The Gita takes place on the first day of the civil war, when the Pandava prince and greatest warrior of his time Arjuna instructs his charioteer Krishna, who had taken an oath to not fight or take up arms in this war, to steer his chariot into the middle of the battlefield so that he could see both armies. When he surveys the battlefield he is filled with compassion and enters into a despondency, seeing all his loved ones on both sides. His brothers, sons, friends, and in-laws on his side and on the other his great-grandfather, his beloved teacher, his cousins, his uncles, his friends and so on. At this moment, he drops his bow and sits on his chariot and refuses to fight in tears. Krishna then begins the Gita, where he instructs Arjuna on metaphysics, Dharma, ontology, psychology, and other topics. As Krishna continues to instruct Arjuna, Krishna begins to make larger and larger claims about who he is, resulting in Arjuna asking him who he is and Krishna revealed to Arjuna in a theophany, his true nature as the Supreme Being and providing Arjuna a vision of his celestial form that is infinite in space, eternal, spanning all moments of time in an instant and with all beings and things being within him. The Gita ends with Krishna telling Arjuna “whatever you wish to do you do, I have told you all that is required”, at which point Arjuna picks his weapons and readies for war.
I have given a very very brief overview of the Gita and the Mahabharata, there is a lot more to be said but that is the most basic foundation. Now, why is it difficult to analyze, interpret and discuss the Gita? Firstly, one has to have a foundation in Sanskrit, translations do not do the original justice. As I explained before India has a long oral tradition and because of that language, especially Sanskrit, is vitally important. Let me give an example, in the PEL episode the term Purusha came up a few times. Purusha means multiple things it can mean man, being, human, consciousness, self or person. Sometimes it is used to mean some of the above at the same time. Another word that is intractably difficult to translate is Dharma which can mean righteousness, morality, justice, nature, law, duties, religion, practice or other meanings. How these terms are used or meant depend on context and the context depends on having prior knowledge of some of the Darshanas I mentioned in the beginning.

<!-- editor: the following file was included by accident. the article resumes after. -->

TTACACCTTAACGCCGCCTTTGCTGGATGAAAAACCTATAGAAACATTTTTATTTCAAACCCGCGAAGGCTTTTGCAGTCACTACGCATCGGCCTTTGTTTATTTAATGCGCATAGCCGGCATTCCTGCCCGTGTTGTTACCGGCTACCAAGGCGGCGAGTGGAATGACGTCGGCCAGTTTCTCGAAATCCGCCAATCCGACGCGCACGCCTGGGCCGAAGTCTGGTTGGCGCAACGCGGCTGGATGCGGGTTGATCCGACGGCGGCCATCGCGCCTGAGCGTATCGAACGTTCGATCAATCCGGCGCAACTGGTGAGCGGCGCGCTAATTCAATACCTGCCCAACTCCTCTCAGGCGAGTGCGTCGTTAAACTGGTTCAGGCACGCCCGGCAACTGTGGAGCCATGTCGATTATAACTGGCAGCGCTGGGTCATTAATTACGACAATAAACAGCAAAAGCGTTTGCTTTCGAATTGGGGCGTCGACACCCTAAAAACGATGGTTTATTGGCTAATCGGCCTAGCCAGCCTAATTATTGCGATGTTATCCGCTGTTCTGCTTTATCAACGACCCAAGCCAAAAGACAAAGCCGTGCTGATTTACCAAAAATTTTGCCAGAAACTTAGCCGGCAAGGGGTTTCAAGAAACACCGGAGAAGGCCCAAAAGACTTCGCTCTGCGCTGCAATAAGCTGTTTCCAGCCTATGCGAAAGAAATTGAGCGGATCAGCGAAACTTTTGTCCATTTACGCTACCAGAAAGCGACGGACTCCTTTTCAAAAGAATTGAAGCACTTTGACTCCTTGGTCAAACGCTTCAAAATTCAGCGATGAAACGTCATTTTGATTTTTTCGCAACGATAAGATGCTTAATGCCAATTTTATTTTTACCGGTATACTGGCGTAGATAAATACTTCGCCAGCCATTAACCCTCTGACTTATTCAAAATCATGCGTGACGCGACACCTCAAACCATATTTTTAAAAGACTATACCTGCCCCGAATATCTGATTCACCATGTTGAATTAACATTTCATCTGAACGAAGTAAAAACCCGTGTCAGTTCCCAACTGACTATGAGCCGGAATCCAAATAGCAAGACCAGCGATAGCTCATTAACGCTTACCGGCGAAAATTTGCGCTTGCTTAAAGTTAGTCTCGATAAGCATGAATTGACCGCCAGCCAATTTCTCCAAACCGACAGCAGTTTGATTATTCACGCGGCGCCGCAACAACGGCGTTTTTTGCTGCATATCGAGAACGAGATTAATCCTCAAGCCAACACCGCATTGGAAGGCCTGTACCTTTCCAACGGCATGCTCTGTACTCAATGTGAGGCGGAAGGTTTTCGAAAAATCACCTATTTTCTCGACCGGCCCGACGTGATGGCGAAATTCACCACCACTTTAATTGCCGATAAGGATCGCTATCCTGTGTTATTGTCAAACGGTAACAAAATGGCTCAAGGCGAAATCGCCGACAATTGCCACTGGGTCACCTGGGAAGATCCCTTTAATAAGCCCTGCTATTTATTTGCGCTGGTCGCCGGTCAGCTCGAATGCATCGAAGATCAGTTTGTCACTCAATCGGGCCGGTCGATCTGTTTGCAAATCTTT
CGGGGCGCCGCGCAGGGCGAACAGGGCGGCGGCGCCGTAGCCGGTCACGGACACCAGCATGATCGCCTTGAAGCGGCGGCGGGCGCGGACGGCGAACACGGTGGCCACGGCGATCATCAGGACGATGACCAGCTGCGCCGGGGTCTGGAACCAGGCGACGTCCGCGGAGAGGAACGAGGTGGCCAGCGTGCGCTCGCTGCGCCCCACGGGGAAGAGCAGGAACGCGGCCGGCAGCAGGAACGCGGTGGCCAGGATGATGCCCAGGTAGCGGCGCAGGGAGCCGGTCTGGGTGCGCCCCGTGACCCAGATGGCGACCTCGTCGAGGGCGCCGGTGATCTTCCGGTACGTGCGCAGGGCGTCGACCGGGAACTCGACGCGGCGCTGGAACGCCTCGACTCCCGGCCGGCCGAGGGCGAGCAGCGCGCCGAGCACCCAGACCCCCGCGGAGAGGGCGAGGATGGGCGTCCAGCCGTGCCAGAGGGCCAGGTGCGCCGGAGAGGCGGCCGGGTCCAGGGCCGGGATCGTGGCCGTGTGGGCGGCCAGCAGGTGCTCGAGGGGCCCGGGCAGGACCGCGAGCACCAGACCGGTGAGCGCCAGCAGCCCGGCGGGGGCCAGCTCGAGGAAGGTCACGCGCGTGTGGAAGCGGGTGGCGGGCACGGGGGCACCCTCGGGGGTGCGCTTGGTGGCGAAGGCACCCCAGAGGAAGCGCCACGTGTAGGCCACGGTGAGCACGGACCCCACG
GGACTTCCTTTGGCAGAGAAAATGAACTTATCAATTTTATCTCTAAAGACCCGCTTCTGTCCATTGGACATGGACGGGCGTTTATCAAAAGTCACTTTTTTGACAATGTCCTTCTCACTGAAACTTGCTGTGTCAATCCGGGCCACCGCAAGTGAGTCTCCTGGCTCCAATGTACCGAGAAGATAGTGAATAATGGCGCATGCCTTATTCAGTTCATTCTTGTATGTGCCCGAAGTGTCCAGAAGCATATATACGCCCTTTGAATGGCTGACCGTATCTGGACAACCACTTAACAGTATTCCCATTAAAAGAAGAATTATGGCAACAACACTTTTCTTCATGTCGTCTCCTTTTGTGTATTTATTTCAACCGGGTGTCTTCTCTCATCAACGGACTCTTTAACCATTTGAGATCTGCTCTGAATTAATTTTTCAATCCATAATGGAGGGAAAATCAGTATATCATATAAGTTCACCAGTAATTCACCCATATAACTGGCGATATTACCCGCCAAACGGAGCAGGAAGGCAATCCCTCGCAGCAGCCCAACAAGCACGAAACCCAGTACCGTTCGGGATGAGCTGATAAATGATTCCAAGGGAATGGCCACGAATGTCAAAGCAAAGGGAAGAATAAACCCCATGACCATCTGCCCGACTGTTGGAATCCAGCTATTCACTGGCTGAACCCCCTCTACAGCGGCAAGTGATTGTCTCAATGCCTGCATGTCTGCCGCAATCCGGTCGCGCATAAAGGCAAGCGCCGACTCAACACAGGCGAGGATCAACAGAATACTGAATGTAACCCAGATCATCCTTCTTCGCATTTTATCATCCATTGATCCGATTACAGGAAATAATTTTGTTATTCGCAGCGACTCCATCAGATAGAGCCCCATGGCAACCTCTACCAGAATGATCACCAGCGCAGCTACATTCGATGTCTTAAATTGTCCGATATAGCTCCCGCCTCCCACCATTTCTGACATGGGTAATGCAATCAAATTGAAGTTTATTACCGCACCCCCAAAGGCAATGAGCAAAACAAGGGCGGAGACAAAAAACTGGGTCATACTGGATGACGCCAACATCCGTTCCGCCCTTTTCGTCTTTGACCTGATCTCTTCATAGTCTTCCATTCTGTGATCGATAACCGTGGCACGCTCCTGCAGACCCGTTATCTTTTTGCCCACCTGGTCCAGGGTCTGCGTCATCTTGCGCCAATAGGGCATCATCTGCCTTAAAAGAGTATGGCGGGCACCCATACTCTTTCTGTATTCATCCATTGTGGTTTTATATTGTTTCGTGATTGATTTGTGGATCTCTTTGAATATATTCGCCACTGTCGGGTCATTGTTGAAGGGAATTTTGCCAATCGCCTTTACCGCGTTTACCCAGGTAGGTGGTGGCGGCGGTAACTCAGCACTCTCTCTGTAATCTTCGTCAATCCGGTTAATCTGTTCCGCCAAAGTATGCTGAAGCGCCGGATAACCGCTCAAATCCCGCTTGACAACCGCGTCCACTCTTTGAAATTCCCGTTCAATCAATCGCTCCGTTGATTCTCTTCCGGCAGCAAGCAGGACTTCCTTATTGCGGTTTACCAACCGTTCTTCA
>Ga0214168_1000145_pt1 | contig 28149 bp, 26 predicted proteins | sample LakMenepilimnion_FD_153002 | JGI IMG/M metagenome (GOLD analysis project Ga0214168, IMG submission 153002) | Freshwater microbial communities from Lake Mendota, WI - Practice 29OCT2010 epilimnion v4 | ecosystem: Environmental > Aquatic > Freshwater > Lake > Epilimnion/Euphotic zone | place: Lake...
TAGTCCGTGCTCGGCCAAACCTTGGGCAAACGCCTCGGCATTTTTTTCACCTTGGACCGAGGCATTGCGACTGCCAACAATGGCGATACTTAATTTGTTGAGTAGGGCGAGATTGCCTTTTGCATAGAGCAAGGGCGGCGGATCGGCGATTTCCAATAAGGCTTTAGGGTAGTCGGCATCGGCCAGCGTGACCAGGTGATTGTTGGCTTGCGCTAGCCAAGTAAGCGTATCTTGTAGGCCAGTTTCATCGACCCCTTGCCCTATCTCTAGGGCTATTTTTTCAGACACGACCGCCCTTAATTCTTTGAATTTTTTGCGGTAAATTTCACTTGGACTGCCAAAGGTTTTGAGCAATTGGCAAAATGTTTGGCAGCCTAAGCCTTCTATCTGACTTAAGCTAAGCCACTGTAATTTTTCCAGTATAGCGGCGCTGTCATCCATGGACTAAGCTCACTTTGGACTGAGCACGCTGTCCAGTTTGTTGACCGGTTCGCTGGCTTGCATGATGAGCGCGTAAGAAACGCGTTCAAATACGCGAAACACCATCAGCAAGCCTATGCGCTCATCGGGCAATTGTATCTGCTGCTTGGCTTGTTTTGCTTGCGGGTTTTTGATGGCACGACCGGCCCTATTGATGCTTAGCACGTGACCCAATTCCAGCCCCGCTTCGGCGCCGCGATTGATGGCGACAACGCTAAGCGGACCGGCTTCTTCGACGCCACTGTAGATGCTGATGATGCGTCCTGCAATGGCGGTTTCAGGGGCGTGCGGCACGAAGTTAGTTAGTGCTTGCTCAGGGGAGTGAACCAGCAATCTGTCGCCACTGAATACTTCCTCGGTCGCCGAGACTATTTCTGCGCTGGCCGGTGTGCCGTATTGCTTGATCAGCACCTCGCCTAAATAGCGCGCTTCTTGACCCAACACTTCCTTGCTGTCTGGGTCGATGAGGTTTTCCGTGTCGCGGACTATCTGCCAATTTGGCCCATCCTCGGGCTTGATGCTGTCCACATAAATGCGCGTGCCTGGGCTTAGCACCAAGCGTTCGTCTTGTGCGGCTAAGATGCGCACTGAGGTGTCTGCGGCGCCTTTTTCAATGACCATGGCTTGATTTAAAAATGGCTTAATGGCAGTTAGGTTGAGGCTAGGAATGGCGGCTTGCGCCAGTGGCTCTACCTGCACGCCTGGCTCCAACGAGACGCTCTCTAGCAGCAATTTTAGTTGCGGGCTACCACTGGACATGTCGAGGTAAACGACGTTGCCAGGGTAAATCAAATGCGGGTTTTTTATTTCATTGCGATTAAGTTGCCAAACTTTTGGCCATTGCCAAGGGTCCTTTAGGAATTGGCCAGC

Secondly, the Gita has strong underpinnings of Samkhya, Yoga, Nyaya, and Vedanta. What the term Purusha means in Samkhya differs from Vedanta, where the former may mean consciousness in the latter it means Supreme Being or even individual self or seat of consciousness. In addition, the Gita is based on the Upanishads, a group of texts that are at the end of the Vedas which are highly philosophical and spiritual texts that delve into the nature of Being, Nature, and Self.